Pakistan today dismissed Osama bin Laden as a terrorist whose “ridiculous” call for holy war against its US-allied leader will find little echo, despite growing concern that al-Qaida is regrouping near the Afghan border.
In a recording released Thursday, bin Laden urged Pakistanis to wage jihad against President Gen Pervez Musharraf because of his alliance with the US against Islamic militants.
The al Qaida chief’s message received wide but short-lived media coverage in Pakistan. Attention quickly returned to Musharraf’s disputed re-election bid and fast-rising food prices.
But it could feed into a growing debate here about whether Pakistan is sacrificing its own stability by playing such a prominent and prolonged role in a US-led campaign against terrorism.
Officials today played down the possible impact of the al-Qaida leader’s call.
“If Osama bin Laden has spoken to the people and urged them to rise, and the people were really following him, they would have done so much earlier,” said army spokesman Maj Gen Waheed Arshad. “He doesn’t have much following here.”
Presidential spokesman Rashid Qureshi said the government wanted to avoid giving bin Laden any more publicity.
“I think a response to such ridiculous rhetoric is just dignifying it. We don’t want to do that,” Qureshi said.
Bin Laden’s message was the third this month after a long lull and came in a flurry of al-Qaida propaganda marking the sixth anniversary of the Sept 11 attacks on the United States.
Talat Masood, a retired Pakistan army general turned security analyst, said bin Laden may have singled out Pakistan in order to associate himself with rising anti-Musharraf and anti-American sentiment here.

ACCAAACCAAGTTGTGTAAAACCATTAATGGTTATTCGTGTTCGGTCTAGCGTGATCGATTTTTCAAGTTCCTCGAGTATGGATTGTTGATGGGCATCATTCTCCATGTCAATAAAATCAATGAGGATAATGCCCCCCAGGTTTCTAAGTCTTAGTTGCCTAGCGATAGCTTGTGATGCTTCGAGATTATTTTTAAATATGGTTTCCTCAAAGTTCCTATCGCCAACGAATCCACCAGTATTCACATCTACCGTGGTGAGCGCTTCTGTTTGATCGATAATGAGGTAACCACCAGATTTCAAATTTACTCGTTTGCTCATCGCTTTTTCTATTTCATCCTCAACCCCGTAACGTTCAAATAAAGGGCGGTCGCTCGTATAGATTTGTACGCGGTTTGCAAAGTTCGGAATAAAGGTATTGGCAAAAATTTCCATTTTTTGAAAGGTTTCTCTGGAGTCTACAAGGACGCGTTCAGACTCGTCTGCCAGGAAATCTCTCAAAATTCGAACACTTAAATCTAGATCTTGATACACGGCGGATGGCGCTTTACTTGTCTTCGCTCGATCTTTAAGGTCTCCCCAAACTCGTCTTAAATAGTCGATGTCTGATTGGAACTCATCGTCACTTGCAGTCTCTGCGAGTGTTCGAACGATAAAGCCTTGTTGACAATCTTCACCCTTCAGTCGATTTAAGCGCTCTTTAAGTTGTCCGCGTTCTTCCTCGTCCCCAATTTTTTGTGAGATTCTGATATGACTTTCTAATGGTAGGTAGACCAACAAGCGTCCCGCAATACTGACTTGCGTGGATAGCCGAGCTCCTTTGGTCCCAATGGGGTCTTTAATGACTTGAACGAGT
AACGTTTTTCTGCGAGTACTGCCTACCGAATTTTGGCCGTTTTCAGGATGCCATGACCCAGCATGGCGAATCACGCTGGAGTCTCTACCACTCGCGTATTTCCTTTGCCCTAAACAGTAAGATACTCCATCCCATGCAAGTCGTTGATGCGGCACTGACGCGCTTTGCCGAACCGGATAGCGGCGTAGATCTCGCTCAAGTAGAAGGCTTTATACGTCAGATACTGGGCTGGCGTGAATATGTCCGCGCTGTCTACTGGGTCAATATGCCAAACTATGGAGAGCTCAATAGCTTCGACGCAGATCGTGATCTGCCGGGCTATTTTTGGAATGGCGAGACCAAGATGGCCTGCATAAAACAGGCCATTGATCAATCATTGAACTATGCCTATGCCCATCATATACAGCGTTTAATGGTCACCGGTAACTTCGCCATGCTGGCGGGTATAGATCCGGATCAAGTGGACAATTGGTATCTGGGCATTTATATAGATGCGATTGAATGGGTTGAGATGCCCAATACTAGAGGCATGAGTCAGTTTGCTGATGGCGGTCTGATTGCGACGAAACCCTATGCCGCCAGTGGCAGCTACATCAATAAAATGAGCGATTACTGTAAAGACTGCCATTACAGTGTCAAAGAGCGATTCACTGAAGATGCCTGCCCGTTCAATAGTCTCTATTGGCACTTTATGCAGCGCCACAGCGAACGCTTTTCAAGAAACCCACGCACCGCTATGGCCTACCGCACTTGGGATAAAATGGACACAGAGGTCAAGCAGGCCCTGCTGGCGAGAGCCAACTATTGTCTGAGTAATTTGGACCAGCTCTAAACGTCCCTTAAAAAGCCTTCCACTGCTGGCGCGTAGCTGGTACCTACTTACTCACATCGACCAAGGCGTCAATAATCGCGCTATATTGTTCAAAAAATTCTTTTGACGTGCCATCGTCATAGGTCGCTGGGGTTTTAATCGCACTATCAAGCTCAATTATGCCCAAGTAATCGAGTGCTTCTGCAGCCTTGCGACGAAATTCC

Bin Laden, whose voice was heard on a video tape showing previously released footage of the al-Qaida leader, branded Musharraf an infidel for attacking Islamabad’s Red Mosque, a militant stronghold in the Pakistani capital overrun by commandos in July.
The battle killed more than 100 people, including Abdul Rashid Ghazi, one of the militants’ leaders.
The siege “demonstrated Musharraf’s insistence on continuing his loyalty, submissiveness and aid to America against the Muslims,” bin Laden said. “It is obligatory on the Muslims in Pakistan to carry out jihad and fighting to remove Pervez, his government, his army and those who help him.”
The mosque siege also brought a wave of violence and suicide attacks in Pakistan blamed on Taliban and al-Qaida militants, intensifying the discontent of religious conservatives over Musharraf’s alliance with the United States.
Bin Laden “wants to capitalise on that and put his shoulder behind the movement and try to say that he in a way is representing and echoing the feelings of the people,” Masood said.
While many Pakistanis admire bin Laden for standing up the United States, “the common people and the majority of the people do not approve” of al-Qaida’s violent methods, he said.